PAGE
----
Whoever he is, Satoshi Nakomoto must have watched carefully in 2008 when the advent of subprime mortgages led to one of the worst financial crises in history. He saw the corruption reaching the highest levels of Wall Street’s investment banks, along with the bankruptcy of Lehman Brothers. He understood the financial system would have completely collapsed if George W. Bush hadn’t signed a massive and unprecedented bailout.

It was time for a change, and that change was Bitcoin. At this point, we all know the ideals espoused in the Bitcoin whitepaper released on the heels of the financial crisis: ideals of transparency, sound money and decentralization. 

With some in the space on the run for owing billions of dollars to creditors, they may make Lehman Brothers look like saints in comparison. It’s no wonder crypto faces a PR crisis. Addressing this crisis starts with understanding the reality on the ground.

Right now, we are probably in the anger phase of bear-market grief, a condition in which people who wrongfully lost money when the industry crashed — often represented by their governments and law enforcement — are looking to place blame. This explains why the 3AC founders disappeared, a South Korean court issued an arrest warrant for Do Kwon and why Celsius CEO Alex Mashinsky was pushed to resign.

How does the industry move forward from here? For one thing, the anger phase described above should really put the nail in the coffin of the debate about regulation. Crypto enthusiasts can scream at the top of their lungs about libertarian ideals, but it’s always the government to whom they run when they’ve been cheated out of their money. 

US President Joe Biden’s administration has already put together the first-ever framework for what crypto regulation should look like in America. We can expect more of that to come, both in the land of the free and in Europe. We can also expect less opposition to regulation from investors who are tired of being screwed by crypto companies.

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The crypto press has a role to play here too. Beyond prowling for catchy headlines, now is the time to take off the gloves and really analyze the pros and cons of legislation coming out of governments across the globe. That’s especially crucial because crypto journalists often understand the landscape much better than mainstream reporters, and their coverage can close the gap in the public’s understanding of the latest developments.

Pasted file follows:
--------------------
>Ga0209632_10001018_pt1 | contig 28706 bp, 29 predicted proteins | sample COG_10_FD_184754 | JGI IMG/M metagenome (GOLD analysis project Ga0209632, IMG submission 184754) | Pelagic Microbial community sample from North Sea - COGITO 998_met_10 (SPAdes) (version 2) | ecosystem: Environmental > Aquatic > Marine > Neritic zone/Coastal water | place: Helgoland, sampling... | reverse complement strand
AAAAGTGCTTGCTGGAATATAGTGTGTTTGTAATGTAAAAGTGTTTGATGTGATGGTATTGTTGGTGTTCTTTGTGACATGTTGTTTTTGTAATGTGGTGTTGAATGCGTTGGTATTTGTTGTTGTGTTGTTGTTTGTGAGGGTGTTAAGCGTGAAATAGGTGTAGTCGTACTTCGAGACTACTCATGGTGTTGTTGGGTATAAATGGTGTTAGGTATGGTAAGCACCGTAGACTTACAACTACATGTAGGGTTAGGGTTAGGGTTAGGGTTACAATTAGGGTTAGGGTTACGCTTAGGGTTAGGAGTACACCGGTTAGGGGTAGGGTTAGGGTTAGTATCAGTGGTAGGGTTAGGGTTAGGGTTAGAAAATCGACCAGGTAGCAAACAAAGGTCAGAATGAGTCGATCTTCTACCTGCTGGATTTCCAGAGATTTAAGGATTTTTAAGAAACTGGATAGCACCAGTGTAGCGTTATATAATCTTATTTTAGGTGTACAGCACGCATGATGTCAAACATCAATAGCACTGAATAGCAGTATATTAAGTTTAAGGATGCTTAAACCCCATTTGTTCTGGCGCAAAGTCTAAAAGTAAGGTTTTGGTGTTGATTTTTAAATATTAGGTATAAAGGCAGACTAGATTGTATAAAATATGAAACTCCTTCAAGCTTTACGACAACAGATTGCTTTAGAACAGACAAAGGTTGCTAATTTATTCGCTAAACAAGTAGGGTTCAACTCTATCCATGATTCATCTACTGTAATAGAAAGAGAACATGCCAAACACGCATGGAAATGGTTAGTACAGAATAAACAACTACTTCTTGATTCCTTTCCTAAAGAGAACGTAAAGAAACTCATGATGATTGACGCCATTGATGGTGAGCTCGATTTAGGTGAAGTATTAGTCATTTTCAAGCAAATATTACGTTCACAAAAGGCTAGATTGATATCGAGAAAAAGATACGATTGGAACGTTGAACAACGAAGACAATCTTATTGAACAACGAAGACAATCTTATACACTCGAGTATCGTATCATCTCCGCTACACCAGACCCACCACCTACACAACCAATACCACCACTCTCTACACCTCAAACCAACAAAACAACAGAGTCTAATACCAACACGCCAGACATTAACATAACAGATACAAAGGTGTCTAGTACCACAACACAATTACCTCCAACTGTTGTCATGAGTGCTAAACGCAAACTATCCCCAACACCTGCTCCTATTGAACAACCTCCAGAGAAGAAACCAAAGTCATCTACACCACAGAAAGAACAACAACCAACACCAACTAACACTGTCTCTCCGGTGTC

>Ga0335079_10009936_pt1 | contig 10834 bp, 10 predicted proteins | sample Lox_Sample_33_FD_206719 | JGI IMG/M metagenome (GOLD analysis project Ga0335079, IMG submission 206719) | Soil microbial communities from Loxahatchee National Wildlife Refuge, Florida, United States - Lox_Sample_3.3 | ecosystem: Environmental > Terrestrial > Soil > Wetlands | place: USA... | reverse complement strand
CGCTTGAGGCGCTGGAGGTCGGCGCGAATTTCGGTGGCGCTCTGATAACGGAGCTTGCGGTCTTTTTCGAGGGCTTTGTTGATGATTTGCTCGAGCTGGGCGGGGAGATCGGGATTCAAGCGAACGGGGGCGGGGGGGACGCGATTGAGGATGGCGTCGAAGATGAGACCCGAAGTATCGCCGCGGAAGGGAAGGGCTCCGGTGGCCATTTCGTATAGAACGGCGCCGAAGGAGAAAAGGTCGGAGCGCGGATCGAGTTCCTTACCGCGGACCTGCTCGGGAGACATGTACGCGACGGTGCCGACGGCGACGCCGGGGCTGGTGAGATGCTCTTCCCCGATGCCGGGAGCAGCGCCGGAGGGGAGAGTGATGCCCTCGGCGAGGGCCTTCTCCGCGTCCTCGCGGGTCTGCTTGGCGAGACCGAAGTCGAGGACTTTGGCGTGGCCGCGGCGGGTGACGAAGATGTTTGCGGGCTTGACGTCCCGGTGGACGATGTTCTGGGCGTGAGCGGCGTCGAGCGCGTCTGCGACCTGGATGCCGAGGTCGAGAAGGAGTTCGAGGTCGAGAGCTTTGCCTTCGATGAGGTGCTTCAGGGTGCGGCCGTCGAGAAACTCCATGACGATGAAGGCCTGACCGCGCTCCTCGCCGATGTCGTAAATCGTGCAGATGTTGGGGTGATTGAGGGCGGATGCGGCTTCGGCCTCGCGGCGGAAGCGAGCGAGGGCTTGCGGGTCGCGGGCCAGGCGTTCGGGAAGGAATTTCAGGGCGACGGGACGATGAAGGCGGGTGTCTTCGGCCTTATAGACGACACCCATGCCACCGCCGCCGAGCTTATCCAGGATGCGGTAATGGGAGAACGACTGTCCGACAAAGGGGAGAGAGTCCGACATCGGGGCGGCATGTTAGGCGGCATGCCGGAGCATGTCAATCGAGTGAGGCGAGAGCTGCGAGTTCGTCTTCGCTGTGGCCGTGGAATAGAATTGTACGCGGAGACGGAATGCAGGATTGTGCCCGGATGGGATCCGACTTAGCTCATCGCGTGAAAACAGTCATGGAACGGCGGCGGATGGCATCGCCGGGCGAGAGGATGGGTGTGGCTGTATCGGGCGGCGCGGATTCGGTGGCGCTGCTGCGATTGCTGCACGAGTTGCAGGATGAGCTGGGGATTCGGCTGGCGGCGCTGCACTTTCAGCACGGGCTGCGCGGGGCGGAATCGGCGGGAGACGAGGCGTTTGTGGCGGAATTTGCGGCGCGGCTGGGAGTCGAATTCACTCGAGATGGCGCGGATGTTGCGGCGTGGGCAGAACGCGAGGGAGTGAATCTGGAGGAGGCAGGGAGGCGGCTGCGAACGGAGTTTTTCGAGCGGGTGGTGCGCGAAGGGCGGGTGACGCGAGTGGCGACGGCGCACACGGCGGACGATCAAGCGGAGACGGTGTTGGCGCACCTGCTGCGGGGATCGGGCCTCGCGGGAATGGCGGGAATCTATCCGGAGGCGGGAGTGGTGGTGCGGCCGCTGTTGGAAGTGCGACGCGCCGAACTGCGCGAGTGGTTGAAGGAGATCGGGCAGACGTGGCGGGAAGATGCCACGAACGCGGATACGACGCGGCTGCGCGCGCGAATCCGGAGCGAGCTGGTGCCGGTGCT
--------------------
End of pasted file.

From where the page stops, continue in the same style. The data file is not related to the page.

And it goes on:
Concrete progress in regulatory compliance is only the tip of the iceberg of what serious crypto projects should strive to achieve. A general effort to foster common sense and transparency should be top of mind. 

Celsius owes investors more than $4.7 billion. That’s just one company out of an industry that still remains relatively niche. If crypto is to continue to expand into mainstream circles, the risk of defaulting on thatmuch money is simply unfeasible. It’s great to leverage blockchain to offer new financial opportunities, but crypto companies can’t defy the laws of gravity. Projects aiming to succeed where Celsius failed must take actionable steps to properly assess risk the way traditional financial institutions do, and they must publicize every milestone they achieve.

To bolster regulatory efforts, it’s up to crypto projects themselves to take specific actions to comply with the latest laws and publicize those efforts too. Small steps warrant publication just like SEC clearances do. Even onboarding a compliance attorney to communicate the importance of doing things by the book, for example, goes a long way. 

PR is based on actual actions companies take. As such, a joint effort to boost the industry’s reputation can only take place when projects make meaningful steps to ensure transparency and legal compliance. Journalists write real news, not puff pieces. In that sense, the material fate of the industry will improve as its PR image brightens.

JPMorgan Chase CEO Jamie Dimon slammed crypto tokens as “decentralized Ponzi schemes.” The truth is, many of them have been. It’s time to generate some positive PR and finally change that.

Motti Peer is the founder and CEO of ReBlonde, an award winning PR agancy specializing in technology and crypto.


This article was published through Cointelegraph Innovation Circle, a vetted organization of senior executives and experts in the blockchain technology industry who are building the future through the power of connections, collaboration and thought leadership. Opinions expressed do not necessarily reflect those of Cointelegraph.

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